first_imgBy Dialogo June 15, 2010 The foreign minister of Costa Rica, René Castro, and the secretary-general of the Central American Integration System (SICA), Juan Daniel Alemán, examined the option Saturday of “requesting cooperation” from Colombia and Mexico in the fight against drug trafficking and organized crime. Castro and Alemán met in San José to discuss various regional projects, the Costa Rican foreign ministry announced in a press release. The two “spoke about regional projects to confront the problems of drug trafficking and organized crime, in particular, about requesting cooperation from nations such as the United States, Mexico, Canada, and Colombia, among others,” according to the official statement about the brief meeting. Alemán briefed Castro on the progress of the Central American Integration System (SICA) process and the dominant items on the agenda, including security, the environment, and building regional institutions. Castro explained to Alemán his country’s initiative to promote its fledgling aerospace industry, using public and private efforts. This week Costa Rica officially joined the Convention on Registration of Objects Launched into Outer Space, which will permit it to launch objects into space.last_img read more

first_imgSign up for our COVID-19 newsletter to stay up-to-date on the latest coronavirus news throughout New York A Lindenhurst man was arrested for drunken driving the wrong way on the Southern State Parkway following a hit-and-run crash early Saturday morning, New York State police said.Leston Douglas was driving his Toyota Camry eastbound in the westbound lanes of the parkway when he struck a vehicle east of Route 110 in Farmingdale and fled the scene at 5:25 a.m., police said.The 25-year-old suspect was apprehended shortly later when Troopers found him to be under the influence of alcohol, police said. There were no reported injuries.Douglas was charged with driving while intoxicated, leaving the scene of an accident, driving the wrong way and unlicensed operation of a motor vehicle.He will be arraigned Sunday at First District Court in Central Islip.last_img read more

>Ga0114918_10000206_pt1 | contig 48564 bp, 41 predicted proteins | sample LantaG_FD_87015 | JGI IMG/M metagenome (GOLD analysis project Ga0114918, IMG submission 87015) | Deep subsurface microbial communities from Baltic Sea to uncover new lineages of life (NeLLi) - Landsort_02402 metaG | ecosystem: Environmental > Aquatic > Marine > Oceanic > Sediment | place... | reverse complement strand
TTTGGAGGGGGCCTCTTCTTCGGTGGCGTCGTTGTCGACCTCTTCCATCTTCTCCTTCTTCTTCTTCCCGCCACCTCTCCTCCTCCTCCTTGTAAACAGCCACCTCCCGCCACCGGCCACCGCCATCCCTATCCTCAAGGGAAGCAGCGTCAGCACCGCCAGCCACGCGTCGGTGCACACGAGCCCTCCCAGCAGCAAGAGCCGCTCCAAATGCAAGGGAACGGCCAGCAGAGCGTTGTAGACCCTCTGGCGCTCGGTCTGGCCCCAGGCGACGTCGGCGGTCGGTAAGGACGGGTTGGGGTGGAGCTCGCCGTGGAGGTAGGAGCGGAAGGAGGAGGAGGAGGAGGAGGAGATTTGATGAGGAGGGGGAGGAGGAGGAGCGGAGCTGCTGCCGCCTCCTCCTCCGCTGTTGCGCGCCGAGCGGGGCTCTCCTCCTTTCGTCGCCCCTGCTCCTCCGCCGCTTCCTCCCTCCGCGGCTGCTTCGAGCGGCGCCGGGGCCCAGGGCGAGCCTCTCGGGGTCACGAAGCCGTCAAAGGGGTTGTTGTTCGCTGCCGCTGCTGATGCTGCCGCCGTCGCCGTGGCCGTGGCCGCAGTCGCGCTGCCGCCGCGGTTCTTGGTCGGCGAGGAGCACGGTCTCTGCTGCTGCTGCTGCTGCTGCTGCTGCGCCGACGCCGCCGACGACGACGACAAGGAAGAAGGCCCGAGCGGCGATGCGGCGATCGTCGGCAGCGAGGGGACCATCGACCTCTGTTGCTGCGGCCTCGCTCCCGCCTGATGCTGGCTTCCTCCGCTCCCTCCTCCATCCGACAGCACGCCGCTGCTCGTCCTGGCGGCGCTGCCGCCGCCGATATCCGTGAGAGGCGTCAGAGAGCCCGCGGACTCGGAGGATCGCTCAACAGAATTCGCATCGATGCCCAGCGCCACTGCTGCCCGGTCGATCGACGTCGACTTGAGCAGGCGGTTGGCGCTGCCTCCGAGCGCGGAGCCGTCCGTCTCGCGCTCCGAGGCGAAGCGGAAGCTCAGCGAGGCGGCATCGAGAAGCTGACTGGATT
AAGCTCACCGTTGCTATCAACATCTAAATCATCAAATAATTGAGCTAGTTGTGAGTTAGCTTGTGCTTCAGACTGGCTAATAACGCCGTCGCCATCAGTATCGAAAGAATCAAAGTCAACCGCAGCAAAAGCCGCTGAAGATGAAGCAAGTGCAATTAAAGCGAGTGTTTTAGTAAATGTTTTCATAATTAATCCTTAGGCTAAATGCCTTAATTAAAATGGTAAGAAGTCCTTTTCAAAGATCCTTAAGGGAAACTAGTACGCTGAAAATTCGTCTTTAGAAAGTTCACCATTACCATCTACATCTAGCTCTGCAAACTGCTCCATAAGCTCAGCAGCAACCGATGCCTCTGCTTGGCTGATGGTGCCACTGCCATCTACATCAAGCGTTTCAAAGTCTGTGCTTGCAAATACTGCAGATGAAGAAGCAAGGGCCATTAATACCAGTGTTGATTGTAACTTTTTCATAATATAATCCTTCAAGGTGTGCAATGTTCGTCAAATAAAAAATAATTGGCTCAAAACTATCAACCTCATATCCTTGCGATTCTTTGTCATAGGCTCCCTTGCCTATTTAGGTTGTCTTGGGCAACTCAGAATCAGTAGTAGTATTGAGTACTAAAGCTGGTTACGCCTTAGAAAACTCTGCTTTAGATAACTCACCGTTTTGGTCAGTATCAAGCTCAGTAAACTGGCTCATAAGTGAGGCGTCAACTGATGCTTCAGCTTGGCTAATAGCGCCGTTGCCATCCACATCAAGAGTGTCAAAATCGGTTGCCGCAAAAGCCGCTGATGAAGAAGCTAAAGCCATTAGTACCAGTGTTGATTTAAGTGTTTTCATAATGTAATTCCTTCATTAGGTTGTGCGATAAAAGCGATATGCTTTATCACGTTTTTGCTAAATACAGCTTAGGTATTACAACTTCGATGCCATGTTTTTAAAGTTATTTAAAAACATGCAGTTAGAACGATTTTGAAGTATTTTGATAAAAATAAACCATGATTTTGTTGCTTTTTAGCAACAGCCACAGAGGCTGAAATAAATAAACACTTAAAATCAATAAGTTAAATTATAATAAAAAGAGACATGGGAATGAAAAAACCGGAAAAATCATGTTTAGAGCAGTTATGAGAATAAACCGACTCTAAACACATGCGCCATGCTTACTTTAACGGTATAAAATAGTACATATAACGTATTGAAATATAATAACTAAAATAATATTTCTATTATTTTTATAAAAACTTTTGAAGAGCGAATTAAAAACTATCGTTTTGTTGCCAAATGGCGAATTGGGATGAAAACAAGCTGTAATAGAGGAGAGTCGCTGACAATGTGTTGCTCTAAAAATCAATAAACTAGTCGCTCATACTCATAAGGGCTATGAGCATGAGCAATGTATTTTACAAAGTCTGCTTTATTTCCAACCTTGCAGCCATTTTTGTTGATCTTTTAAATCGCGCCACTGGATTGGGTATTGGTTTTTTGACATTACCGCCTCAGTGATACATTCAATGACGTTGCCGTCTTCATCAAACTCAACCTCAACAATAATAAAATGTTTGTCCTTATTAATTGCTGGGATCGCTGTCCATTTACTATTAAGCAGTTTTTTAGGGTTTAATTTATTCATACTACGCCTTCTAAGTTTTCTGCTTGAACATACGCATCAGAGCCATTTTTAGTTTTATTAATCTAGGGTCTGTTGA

first_img continue reading » At the 2019 Association for Talent Development International Conference and Exposition that was attended by more than 13,000 people in May, the room was full for one of the conference keynotes, Oprah Winfrey. I was excited to hear this well-known persona present. But I confess I also was asking myself what exactly Oprah was going to share that would be useful to talent development professionals from around the world.Hearing her speak reminded me that we can learn from anyone—and especially someone so capable—regardless of their experience or specialty. Hearing her speak also reminded me of the importance of reflecting on our learning.Oprah has not made a career of talent development but, as she shared some of her experiences, I was able to draw connections to my own professional world. For example, Oprah is often asked to make charitable donations of time and money. She shared her belief that you cannot just give to a cause or individual and expect it to have an impact. To have impact, there must be a plan for the donation—and a willingness to change.I couldn’t help but think of how this relates to talent development. Within our organizations we promote individuals, giving them new responsibilities and titles. We promote strong individual contributors to be first-time leaders or mid-level leaders to strategic leadership positions—many times without a plan in place to make that transition a long-term success. ShareShareSharePrintMailGooglePinterestDiggRedditStumbleuponDeliciousBufferTumblrlast_img read more